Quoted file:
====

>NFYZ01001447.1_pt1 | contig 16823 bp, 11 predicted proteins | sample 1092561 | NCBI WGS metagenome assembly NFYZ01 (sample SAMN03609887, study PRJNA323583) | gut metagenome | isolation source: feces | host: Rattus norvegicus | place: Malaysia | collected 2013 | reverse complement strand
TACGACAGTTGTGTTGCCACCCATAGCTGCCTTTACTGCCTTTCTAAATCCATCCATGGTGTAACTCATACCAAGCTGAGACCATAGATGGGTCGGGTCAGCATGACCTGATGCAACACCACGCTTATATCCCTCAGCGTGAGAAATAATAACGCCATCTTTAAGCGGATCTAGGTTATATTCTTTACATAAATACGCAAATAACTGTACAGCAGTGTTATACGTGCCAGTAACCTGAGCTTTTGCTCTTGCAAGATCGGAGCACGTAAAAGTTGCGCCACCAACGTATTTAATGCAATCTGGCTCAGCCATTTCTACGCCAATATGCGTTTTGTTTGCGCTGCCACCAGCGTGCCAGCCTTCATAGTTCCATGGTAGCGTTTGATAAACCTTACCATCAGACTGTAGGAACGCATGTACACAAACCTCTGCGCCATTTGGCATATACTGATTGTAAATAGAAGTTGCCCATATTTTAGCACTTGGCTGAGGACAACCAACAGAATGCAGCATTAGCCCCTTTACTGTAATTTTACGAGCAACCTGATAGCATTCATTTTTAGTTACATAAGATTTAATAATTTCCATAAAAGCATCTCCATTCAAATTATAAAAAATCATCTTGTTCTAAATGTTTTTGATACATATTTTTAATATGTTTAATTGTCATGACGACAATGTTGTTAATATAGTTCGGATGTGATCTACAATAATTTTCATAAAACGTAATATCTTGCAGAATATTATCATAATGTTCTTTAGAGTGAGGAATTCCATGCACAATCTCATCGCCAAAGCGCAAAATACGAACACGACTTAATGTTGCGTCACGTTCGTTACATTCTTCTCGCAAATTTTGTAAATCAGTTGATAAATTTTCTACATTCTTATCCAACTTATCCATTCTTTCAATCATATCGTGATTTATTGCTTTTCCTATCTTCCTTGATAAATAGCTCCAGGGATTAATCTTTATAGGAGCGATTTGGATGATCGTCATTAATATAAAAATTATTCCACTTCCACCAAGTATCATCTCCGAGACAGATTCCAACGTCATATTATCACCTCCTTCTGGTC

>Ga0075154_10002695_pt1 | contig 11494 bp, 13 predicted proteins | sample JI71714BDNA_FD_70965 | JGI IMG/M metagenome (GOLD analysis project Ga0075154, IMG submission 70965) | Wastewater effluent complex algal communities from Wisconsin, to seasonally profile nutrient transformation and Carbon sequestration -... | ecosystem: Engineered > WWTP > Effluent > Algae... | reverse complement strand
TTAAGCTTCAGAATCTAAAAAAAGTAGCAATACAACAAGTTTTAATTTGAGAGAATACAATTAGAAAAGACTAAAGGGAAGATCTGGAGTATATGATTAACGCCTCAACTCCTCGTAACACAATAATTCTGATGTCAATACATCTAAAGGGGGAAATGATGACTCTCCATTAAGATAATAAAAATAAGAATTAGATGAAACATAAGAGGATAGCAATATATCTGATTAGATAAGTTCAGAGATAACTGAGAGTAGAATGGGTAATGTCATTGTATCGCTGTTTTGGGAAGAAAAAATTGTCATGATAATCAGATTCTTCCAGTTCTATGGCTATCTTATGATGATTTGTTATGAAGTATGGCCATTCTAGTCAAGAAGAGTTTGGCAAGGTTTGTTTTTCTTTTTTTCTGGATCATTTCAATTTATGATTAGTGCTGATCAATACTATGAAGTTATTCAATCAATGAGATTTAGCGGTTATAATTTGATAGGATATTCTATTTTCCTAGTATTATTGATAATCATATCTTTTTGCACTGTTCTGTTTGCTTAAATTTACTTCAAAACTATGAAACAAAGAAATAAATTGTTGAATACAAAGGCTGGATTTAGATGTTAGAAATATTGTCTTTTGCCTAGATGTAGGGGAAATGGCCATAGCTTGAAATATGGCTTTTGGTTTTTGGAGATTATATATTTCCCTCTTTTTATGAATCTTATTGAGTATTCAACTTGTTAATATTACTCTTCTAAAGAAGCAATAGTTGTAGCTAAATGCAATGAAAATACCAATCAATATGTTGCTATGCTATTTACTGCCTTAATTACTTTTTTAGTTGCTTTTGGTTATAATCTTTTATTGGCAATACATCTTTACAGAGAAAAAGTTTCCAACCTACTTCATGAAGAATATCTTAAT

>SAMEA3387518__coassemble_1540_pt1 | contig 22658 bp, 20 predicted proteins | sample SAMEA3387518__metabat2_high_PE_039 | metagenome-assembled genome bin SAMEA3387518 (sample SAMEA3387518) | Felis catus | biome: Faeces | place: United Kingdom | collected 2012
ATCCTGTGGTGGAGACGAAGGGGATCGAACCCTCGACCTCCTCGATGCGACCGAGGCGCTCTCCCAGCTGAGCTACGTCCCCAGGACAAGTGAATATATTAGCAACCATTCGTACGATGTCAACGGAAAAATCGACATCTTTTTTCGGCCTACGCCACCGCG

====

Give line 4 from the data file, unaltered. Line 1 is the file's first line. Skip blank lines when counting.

TTAAGCTTCAGAATCTAAAAAAAGTAGCAATACAACAAGTTTTAATTTGAGAGAATACAATTAGAAAAGACTAAAGGGAAGATCTGGAGTATATGATTAACGCCTCAACTCCTCGTAACACAATAATTCTGATGTCAATACATCTAAAGGGGGAAATGATGACTCTCCATTAAGATAATAAAAATAAGAATTAGATGAAACATAAGAGGATAGCAATATATCTGATTAGATAAGTTCAGAGATAACTGAGAGTAGAATGGGTAATGTCATTGTATCGCTGTTTTGGGAAGAAAAAATTGTCATGATAATCAGATTCTTCCAGTTCTATGGCTATCTTATGATGATTTGTTATGAAGTATGGCCATTCTAGTCAAGAAGAGTTTGGCAAGGTTTGTTTTTCTTTTTTTCTGGATCATTTCAATTTATGATTAGTGCTGATCAATACTATGAAGTTATTCAATCAATGAGATTTAGCGGTTATAATTTGATAGGATATTCTATTTTCCTAGTATTATTGATAATCATATCTTTTTGCACTGTTCTGTTTGCTTAAATTTACTTCAAAACTATGAAACAAAGAAATAAATTGTTGAATACAAAGGCTGGATTTAGATGTTAGAAATATTGTCTTTTGCCTAGATGTAGGGGAAATGGCCATAGCTTGAAATATGGCTTTTGGTTTTTGGAGATTATATATTTCCCTCTTTTTATGAATCTTATTGAGTATTCAACTTGTTAATATTACTCTTCTAAAGAAGCAATAGTTGTAGCTAAATGCAATGAAAATACCAATCAATATGTTGCTATGCTATTTACTGCCTTAATTACTTTTTTAGTTGCTTTTGGTTATAATCTTTTATTGGCAATACATCTTTACAGAGAAAAAGTTTCCAACCTACTTCATGAAGAATATCTTAAT